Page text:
You’ve now returned to it for the third time, 10 years after the last time you performed the role. How has your take on Mama Morton evolved?
Mama Morton has matured quite a lot. You know when you start in the industry and it’s the first time you are doing things, you always doubt yourself and you are like, “I’m the worst person on the stage!” There’s a lot of self-doubt. Actors are like that. Actors just are full of self-doubt a lot of the time. “Am I doing the right thing? Should I do more? Should I do less?” Your brain is constantly doing that. Mama Morton has matured now. She is more relaxed. I think she knows what she is doing now. That, for me, the growth of a character, is so wonderful to see how she’s grown in the last couple of years. The essence of her is still corrupt. She is still manipulative. She’s still running things with an iron fist in the jail but she has grown and matured and is more relaxed which is what I like about her.
How do you keep it fresh after performing the role so many times?
What they do encourage you to do so that you don’t get bored, every time you do a reincarnation of the character, they ask you to try a different attack. It might be subtle or it might be big. The manner in which you sing the song now changes. Your interpretation changes a little so that you bring something fresh to it. They try to get you to bring something fresh. The manner in which she carries herself now has completely changed. She’s got an arm that comes out here, she’s got a little finger movement here that every time she hears the word money she does that automatically. That is part of her character now. They try to encourage you to reincarnate the character again.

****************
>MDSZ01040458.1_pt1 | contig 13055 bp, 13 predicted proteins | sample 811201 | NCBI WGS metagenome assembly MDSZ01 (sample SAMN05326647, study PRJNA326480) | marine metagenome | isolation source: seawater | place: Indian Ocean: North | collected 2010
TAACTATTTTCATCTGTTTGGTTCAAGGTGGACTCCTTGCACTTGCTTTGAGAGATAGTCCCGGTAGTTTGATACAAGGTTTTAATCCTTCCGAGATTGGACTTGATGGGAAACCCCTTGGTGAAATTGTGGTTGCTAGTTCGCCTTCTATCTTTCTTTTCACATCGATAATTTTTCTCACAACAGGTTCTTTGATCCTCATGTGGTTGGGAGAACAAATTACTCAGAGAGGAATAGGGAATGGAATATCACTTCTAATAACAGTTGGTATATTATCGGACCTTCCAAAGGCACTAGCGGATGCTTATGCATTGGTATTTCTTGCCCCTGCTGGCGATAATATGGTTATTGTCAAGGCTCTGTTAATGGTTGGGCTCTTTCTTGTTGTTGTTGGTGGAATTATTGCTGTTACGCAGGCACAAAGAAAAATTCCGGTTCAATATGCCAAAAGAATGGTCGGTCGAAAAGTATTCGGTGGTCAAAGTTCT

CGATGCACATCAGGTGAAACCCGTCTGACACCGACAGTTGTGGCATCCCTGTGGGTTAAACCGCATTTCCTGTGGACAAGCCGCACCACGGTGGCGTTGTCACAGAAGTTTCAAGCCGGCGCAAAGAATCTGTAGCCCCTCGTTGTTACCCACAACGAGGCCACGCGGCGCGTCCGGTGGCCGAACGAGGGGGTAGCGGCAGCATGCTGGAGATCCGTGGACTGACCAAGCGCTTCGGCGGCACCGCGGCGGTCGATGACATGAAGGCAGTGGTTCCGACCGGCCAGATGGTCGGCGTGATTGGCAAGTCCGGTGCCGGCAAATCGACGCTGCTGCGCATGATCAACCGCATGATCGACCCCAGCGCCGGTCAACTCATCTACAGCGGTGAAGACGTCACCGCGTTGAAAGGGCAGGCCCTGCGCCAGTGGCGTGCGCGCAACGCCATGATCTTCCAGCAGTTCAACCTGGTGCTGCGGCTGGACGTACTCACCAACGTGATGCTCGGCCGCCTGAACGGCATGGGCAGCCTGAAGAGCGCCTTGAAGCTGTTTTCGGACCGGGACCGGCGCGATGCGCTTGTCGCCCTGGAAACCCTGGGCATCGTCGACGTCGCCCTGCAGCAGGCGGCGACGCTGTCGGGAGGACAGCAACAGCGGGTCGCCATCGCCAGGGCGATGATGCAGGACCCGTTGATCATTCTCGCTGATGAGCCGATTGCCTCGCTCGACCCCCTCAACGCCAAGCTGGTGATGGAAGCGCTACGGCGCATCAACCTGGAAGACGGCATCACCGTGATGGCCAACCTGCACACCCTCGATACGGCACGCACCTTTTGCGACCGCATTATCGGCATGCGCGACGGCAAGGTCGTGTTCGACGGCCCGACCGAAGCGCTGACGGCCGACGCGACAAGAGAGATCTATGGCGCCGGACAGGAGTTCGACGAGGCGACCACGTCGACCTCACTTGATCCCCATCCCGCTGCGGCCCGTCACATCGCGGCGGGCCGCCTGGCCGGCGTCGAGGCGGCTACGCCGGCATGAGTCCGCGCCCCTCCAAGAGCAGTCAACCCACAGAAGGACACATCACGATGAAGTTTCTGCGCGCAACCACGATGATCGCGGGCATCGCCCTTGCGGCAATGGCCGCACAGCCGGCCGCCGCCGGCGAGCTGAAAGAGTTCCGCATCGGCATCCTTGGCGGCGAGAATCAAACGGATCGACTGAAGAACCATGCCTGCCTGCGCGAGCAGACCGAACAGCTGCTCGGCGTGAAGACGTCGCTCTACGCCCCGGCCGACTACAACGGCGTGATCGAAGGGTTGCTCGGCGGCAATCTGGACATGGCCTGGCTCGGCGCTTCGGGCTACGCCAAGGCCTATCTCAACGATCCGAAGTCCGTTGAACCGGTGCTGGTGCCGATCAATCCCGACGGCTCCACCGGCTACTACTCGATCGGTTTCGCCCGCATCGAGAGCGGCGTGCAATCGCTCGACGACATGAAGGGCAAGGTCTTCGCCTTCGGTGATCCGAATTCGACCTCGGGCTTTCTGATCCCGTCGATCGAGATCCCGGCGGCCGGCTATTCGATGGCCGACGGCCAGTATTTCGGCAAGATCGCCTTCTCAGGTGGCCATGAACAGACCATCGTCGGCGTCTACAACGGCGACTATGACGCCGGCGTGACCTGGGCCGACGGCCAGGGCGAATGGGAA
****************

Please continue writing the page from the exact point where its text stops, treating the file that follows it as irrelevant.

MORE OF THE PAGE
In your career, you’ve managed to successfully balance TV, Film and Theatre. Has it been a conscious choice for you to balance all three or have you just gone with the flow?
I am somebody who goes with the flow. I try not to plan too much. Initially, I did a lot of planning in terms of what it is that I wanted to do when I started out but that was 102 years ago. When you are still developing and you are trying to make inroads in your career path, you kind of plan. Recently I started doing ads. I never used to do television ads. That is also something new that you add to your pot of experiences but my favourite thing about my career is that I never know what’s coming next. That really, I think, is part of my personality as well. It slots in perfectly with who I am. Going with the flow is what I like to do.